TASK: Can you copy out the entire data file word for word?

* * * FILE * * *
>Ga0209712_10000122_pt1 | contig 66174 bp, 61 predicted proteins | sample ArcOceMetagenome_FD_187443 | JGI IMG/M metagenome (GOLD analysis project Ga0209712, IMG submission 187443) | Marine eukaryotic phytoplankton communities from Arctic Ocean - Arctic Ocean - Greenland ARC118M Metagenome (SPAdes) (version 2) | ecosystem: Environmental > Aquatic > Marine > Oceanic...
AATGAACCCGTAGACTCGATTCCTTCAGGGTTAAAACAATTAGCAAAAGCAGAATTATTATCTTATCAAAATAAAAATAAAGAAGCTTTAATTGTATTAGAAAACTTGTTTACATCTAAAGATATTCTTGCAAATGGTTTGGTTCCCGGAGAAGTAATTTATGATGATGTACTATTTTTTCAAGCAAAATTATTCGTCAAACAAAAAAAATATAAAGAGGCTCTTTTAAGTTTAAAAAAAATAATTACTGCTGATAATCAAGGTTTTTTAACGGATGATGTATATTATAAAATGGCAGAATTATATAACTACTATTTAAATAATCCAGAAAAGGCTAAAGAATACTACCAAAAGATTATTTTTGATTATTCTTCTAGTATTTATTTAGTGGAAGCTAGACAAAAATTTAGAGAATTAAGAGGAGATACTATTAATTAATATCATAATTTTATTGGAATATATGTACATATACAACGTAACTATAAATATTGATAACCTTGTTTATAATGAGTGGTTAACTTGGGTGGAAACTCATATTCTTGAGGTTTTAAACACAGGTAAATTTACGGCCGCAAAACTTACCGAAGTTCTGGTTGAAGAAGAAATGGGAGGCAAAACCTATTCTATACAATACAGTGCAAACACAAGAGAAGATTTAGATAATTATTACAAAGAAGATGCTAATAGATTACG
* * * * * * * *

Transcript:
>Ga0209712_10000122_pt1 | contig 66174 bp, 61 predicted proteins | sample ArcOceMetagenome_FD_187443 | JGI IMG/M metagenome (GOLD analysis project Ga0209712, IMG submission 187443) | Marine eukaryotic phytoplankton communities from Arctic Ocean - Arctic Ocean - Greenland ARC118M Metagenome (SPAdes) (version 2) | ecosystem: Environmental > Aquatic > Marine > Oceanic...
AATGAACCCGTAGACTCGATTCCTTCAGGGTTAAAACAATTAGCAAAAGCAGAATTATTATCTTATCAAAATAAAAATAAAGAAGCTTTAATTGTATTAGAAAACTTGTTTACATCTAAAGATATTCTTGCAAATGGTTTGGTTCCCGGAGAAGTAATTTATGATGATGTACTATTTTTTCAAGCAAAATTATTCGTCAAACAAAAAAAATATAAAGAGGCTCTTTTAAGTTTAAAAAAAATAATTACTGCTGATAATCAAGGTTTTTTAACGGATGATGTATATTATAAAATGGCAGAATTATATAACTACTATTTAAATAATCCAGAAAAGGCTAAAGAATACTACCAAAAGATTATTTTTGATTATTCTTCTAGTATTTATTTAGTGGAAGCTAGACAAAAATTTAGAGAATTAAGAGGAGATACTATTAATTAATATCATAATTTTATTGGAATATATGTACATATACAACGTAACTATAAATATTGATAACCTTGTTTATAATGAGTGGTTAACTTGGGTGGAAACTCATATTCTTGAGGTTTTAAACACAGGTAAATTTACGGCCGCAAAACTTACCGAAGTTCTGGTTGAAGAAGAAATGGGAGGCAAAACCTATTCTATACAATACAGTGCAAACACAAGAGAAGATTTAGATAATTATTACAAAGAAGATGCTAATAGATTACG